(with a retro touch, maybe, but not quite like her). I just either ignore
                                    the fact or think I'm just "different" on that day. Again, this is late
                                    middle ages... not sure if actually makes a difference before 1250-1300.
                                    A piece of jewellery I think would be different, too, but I don't know
                                    whether it's because I don't know enough of its evolution, or if it really
                                    was more estable, as I suppose (hints from jewelry fans/experts welcome
                                    here!).


                                    > You know this
                                    > *because* you have studied the period, the clothing, the times before
                                    > and after, etc. in detail,


                                    Exactly. I also find that sometimes you're paying attention to general dress
                                    shape but you don't pay so much attention to say... neckline, or sleeve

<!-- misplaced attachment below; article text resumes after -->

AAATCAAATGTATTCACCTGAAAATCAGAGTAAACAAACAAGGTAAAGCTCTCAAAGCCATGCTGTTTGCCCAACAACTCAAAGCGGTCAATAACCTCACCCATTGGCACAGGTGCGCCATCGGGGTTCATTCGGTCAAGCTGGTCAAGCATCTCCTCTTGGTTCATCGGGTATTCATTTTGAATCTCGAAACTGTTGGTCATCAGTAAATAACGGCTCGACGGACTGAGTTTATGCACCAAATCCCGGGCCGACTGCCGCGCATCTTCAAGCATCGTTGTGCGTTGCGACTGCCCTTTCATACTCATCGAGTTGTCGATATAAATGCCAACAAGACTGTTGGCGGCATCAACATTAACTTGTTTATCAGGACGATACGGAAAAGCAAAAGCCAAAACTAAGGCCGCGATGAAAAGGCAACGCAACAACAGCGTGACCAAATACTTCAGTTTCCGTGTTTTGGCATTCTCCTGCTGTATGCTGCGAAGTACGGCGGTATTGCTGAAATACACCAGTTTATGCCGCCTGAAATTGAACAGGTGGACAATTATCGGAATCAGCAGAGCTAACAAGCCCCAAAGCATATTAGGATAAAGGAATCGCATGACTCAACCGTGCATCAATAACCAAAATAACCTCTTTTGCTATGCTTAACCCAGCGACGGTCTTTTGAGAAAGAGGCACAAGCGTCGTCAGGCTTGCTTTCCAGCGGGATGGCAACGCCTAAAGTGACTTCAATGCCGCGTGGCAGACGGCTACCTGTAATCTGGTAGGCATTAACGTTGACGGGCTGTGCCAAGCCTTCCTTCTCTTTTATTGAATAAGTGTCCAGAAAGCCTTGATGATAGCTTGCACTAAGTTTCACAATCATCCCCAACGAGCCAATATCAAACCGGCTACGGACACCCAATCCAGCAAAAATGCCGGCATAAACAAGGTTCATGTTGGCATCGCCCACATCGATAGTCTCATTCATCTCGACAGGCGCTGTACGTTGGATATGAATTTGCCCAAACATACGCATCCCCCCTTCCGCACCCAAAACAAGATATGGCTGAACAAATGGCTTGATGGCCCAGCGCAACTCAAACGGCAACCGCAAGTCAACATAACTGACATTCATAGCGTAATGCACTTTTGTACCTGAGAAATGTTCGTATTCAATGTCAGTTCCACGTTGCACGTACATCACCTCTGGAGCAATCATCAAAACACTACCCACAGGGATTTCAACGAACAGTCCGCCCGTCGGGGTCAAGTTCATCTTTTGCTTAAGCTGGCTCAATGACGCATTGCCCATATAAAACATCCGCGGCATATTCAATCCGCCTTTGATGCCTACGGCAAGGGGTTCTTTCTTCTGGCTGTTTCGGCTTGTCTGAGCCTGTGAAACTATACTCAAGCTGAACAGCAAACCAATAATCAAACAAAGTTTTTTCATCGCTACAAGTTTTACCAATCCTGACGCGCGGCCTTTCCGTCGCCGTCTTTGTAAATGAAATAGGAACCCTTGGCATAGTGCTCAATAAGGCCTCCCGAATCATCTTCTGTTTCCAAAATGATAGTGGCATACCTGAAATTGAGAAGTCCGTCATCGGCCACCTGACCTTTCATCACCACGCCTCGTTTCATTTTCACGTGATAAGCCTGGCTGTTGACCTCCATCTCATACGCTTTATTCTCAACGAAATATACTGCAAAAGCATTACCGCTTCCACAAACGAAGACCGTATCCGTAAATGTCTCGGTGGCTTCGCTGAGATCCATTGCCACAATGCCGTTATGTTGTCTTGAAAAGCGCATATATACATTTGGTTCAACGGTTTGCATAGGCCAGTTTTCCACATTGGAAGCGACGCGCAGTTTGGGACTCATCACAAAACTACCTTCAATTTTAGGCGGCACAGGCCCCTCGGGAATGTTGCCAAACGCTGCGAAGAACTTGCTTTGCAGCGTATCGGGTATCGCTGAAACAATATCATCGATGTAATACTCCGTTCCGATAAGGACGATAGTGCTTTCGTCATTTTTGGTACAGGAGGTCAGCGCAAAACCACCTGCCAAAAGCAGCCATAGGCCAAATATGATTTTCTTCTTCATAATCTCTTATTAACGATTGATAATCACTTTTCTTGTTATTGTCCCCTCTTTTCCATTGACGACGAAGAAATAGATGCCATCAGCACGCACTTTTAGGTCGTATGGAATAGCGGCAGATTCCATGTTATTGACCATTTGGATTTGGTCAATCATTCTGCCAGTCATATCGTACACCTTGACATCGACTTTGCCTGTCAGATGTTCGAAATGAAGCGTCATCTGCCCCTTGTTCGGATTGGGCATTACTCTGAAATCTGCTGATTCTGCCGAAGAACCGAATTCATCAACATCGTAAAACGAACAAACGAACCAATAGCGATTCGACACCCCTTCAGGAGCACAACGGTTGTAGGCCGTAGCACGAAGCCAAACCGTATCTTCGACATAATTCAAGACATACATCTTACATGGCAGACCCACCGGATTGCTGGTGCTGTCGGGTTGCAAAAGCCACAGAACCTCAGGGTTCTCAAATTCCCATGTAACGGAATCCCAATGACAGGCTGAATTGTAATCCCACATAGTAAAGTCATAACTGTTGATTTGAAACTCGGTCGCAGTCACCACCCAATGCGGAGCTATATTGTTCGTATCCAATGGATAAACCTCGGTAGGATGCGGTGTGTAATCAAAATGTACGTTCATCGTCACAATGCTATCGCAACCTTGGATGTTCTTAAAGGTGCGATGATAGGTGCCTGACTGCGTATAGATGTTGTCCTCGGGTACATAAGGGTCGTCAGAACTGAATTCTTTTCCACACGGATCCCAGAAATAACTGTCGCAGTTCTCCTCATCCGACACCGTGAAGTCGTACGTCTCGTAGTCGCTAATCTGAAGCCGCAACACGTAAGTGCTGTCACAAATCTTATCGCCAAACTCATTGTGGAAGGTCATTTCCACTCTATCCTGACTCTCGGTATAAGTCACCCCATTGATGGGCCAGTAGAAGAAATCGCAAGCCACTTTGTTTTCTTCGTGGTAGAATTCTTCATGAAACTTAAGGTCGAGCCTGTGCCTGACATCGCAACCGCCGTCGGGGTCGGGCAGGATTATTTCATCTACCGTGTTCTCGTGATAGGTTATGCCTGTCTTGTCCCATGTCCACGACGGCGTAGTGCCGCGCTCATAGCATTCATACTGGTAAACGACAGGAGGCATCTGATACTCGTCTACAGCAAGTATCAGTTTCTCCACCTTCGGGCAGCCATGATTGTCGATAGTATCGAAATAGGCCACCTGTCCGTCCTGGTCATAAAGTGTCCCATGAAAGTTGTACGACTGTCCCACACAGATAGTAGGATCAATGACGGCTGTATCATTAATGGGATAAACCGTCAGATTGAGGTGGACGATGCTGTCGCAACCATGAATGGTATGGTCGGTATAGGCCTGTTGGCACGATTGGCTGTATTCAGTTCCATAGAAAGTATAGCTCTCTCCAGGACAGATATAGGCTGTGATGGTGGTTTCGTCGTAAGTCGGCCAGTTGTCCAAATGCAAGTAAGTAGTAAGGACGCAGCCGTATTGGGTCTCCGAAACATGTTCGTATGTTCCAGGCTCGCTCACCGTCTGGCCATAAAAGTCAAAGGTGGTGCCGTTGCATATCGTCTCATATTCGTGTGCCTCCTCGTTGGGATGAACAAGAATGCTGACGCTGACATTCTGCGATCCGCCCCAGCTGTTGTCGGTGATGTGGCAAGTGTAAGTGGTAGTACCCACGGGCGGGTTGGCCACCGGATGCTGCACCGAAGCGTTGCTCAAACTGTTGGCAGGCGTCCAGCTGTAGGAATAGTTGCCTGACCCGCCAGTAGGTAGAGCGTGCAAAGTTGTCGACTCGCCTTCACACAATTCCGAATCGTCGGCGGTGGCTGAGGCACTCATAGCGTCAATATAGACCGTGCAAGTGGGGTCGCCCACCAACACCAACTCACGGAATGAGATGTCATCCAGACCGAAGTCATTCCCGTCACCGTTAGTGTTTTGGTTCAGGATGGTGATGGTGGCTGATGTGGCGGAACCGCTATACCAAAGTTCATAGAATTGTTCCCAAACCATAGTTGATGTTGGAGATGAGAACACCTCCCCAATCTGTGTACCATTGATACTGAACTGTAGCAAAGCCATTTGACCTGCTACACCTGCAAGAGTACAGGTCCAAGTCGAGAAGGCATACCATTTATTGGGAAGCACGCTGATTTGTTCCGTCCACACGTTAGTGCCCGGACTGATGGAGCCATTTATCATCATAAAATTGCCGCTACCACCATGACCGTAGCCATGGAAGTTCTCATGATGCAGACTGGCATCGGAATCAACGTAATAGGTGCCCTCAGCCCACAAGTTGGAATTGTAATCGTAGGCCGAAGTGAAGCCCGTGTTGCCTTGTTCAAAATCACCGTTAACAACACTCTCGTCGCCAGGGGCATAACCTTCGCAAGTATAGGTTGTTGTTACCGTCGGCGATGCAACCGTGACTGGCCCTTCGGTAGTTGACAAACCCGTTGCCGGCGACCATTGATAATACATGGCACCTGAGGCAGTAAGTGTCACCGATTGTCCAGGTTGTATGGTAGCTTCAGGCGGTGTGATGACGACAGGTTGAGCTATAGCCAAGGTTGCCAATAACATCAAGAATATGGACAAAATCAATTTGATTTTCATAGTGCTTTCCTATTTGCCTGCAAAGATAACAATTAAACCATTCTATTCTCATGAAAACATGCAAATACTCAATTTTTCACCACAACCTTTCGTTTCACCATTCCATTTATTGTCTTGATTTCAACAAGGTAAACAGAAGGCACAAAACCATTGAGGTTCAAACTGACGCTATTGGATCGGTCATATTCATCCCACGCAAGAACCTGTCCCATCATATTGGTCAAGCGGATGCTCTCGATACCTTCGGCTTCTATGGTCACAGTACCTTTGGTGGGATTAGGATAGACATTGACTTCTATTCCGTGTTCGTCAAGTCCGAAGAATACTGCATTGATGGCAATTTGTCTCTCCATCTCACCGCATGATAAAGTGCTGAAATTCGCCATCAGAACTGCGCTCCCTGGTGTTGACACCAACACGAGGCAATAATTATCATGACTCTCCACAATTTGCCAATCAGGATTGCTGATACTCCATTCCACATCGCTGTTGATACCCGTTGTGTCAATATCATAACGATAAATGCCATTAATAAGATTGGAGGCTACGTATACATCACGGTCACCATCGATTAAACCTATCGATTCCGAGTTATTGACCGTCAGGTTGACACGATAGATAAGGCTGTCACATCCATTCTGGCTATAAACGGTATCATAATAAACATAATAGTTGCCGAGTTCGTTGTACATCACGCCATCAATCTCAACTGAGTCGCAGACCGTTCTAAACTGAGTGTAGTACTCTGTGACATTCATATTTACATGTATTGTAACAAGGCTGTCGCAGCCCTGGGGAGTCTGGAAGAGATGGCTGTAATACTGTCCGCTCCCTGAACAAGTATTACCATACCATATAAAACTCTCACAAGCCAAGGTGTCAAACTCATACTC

width.
                                    I also avoid special one-offs (things which are odd and only appear in one
                                    or a very few examples).


                                    > The more you know, the more plausible your educated guesses are going
                                    > to be.


                                    Yes, ultimately, as you say it's a line you have to draw yourself, about how
                                    comfortable you are with what you've found out and what you can do. To me
                                    it's all about coming closer and closer :) (within economic restraints!)

                                    I tend to agree with Capt. Elias -- I try to first study the
                                    > information to find out what people actually DID do, and then decide
                                    > what I want to do based on that. So far, that's always given me
                                    > plenty of ideas for projects I think are really cool.


                                    Are you talking of extant examples? I wish I could do that! :)

                                    Cheers!


                                    Leonor